F. Sherwood Rowland (1927–2012)

Fri, 04/13/2012
Picture Credit: 
UCI Libraries' Special Collections and Archives
Ralph J. Cicerone, Mario J. Molina, Donald R. Blake

F. Sherwood (“Sherry”) Rowland died on 10 March at age 84. He was a distinguished scientist, first in physical chemistry and radiochemistry as a hot-atom chemist and later as an atmospheric chemist (1). He was also famous for his leadership in discovering and publicizing the danger to the ozone layer posed by continued human release of chlorofluorocarbons (CFCs).

The research that led Sherry Rowland to become a public figure began with curiosity. In the early 1970s, CFCs were an industrial success story as near-ideal refrigerants and as propellants in many aerosol-spray products. At a 1972 Atomic Energy Commission conference, Rowland heard that James Lovelock had detected CFC-11 in air over the North and South Atlantic Ocean. Rowland wondered what would eventually happen to this synthetic chemical in the atmosphere. In 1973, one of us (M.J.M.) joined Rowland at the University of California (UC) at Irvine. As chemists, Rowland and Molina knew that CFCs had been designed to be inert and nonsoluble and were, thus, unlikely to be decomposed by common atmospheric processes. However, they realized from laboratory data and chemical insight that the CFCs would be decomposed by ultraviolet light (wavelengths below 220 nm) in the upper atmosphere, above much of the ozone layer.

Rowland and Molina continued their detective work, asking what would become of the fragments of CFCs: carbon, chlorine, and fluorine atoms. They discovered that chlorine attacks ozone catalytically and that continued release of CFCs into the atmosphere could destroy substantial amounts of the global ozone layer. After confirming that there were no errors in the calculations, they publicized these results at a press conference in September 1974, soon after their first paper on the topic was published. In his many subsequent interviews and public appearances, Rowland was unfailingly polite and clear, and he never exaggerated. Consequently, his credibility grew.

A great deal of media and public attention in CFCs ensued, especially between 1974 and 1978, including hearings in state legislatures, city councils, and the U.S. Congress. While Cicerone and Molina testified at a number of these hearings, Rowland was particularly generous with his time when asked for comments or advice by legislators who were considering laws or regulations concerning the production, sale, and distribution of CFCs.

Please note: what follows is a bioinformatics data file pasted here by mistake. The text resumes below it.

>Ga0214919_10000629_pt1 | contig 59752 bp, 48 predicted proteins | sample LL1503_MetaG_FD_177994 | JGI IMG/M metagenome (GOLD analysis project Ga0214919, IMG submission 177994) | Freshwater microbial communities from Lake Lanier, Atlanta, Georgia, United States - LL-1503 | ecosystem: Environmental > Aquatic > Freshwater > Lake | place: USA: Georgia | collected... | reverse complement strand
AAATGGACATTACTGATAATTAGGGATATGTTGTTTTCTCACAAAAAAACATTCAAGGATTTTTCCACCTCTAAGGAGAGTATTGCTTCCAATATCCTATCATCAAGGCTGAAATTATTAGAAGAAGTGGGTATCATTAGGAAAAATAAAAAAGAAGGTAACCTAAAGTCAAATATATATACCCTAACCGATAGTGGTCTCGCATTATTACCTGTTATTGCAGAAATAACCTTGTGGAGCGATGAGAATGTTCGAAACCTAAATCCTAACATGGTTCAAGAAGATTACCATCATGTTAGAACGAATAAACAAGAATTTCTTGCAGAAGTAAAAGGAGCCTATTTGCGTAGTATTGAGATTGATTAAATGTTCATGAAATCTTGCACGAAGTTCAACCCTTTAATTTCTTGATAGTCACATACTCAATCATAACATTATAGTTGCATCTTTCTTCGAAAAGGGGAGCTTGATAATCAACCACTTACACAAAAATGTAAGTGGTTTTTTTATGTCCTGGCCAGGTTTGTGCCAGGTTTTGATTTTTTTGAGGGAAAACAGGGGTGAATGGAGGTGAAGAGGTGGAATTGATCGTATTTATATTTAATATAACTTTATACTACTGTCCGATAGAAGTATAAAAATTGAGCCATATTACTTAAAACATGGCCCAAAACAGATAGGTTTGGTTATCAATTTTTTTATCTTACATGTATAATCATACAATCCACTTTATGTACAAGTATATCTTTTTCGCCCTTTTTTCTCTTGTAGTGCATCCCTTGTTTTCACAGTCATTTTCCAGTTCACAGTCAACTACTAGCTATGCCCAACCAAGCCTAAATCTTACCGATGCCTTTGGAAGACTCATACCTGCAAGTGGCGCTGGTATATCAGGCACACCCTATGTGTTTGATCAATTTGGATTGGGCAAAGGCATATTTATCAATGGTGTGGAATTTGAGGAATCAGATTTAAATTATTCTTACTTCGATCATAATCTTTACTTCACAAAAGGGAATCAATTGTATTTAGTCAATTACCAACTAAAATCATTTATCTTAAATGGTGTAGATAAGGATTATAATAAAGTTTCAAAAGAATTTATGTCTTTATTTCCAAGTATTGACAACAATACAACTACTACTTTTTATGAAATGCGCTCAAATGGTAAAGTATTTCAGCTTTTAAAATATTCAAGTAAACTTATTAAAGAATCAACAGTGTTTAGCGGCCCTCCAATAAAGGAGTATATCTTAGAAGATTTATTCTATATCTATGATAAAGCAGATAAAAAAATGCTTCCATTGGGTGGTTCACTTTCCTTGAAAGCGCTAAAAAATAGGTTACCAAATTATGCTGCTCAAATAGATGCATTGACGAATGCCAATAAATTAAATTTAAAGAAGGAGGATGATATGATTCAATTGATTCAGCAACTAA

During this time of intense public debate, Rowland and Molina discovered a complication to the originally proposed chemical mechanism by which chlorine would destroy ozone: It became clear that chlorine nitrate would form in the atmosphere, thereby linking reactions of chlorine oxides and nitrogen oxides. This insight led to a brief period of uncertainty about the impact of CFC-derived chlorine on ozone, due to two factors: The three-molecule reaction rate to form chlorine nitrate in the lower stratosphere was not known with sufficient accuracy, and the mathematical techniques in use at the time in some mathematical models were unsuitable. Both issues were resolved within a few months. It was extremely important that this modification to the originally proposed reaction scheme was introduced by Rowland and a colleague (M.J.M), not by a critic of the theory.

By the time the Antarctic ozone hole was discovered in 1985, Rowland had already raised the idea that hydrogen chloride and chlorine nitrate were unlikely to undergo only gas-phase reactions; laboratory studies had shown them to be “sticky,” surface-reactive chemicals. Later, surface reactions of these two chlorine-containing species were shown to be responsible for releasing active chlorine into the Antarctic stratosphere and destroying ozone.

In many public appearances, Rowland presented his case that continued use of CFCs would greatly diminish the ozone layer, thereby increasing the intensity of biologically damaging ultraviolet light at Earth's surface. He was always up-to-date scientifically, and he showed his data: Those who opposed him had few easy opportunities to discredit him. He also became very active in evaluating atmospheric ozone data, searching for the predicted decreasing trends. With his students, including one of us (D.R.B.), he published analyses of air samples from all over the word, showing that atmospheric methane concentrations were rising.

Sherry Rowland contributed enormously to the public understanding and credibility of science. Along the way, he was President of the American Association for the Advancement of Science (1993 to 1994); the AAAS building reflects his work with its designers. He insisted on a human-friendly design and no CFC-based refrigerants. He also served as foreign secretary of the U.S. National Academy of Sciences (1994 to 2002), was instrumental in starting the field of atmospheric chemistry, and was a founding faculty member of UC Irvine. In 1995, he was awarded the Nobel Prize in Chemistry (with Paul J. Crutzen and Mario J. Molina). His many friends treasured his affinity for operatic music, his interest in sports (he had played semiprofessional baseball and basketball), and his occasionally memorable jokes.

Sherry Rowland's engaging personality was obvious, but nowhere more so than in a tense 1986 U.S. Senate hearing. Asked what he would do, if he were king, about the widespread usage of CFCs in light of their threat to stratospheric ozone, he replied, turning to his wife, Joan: “I would ask the queen.”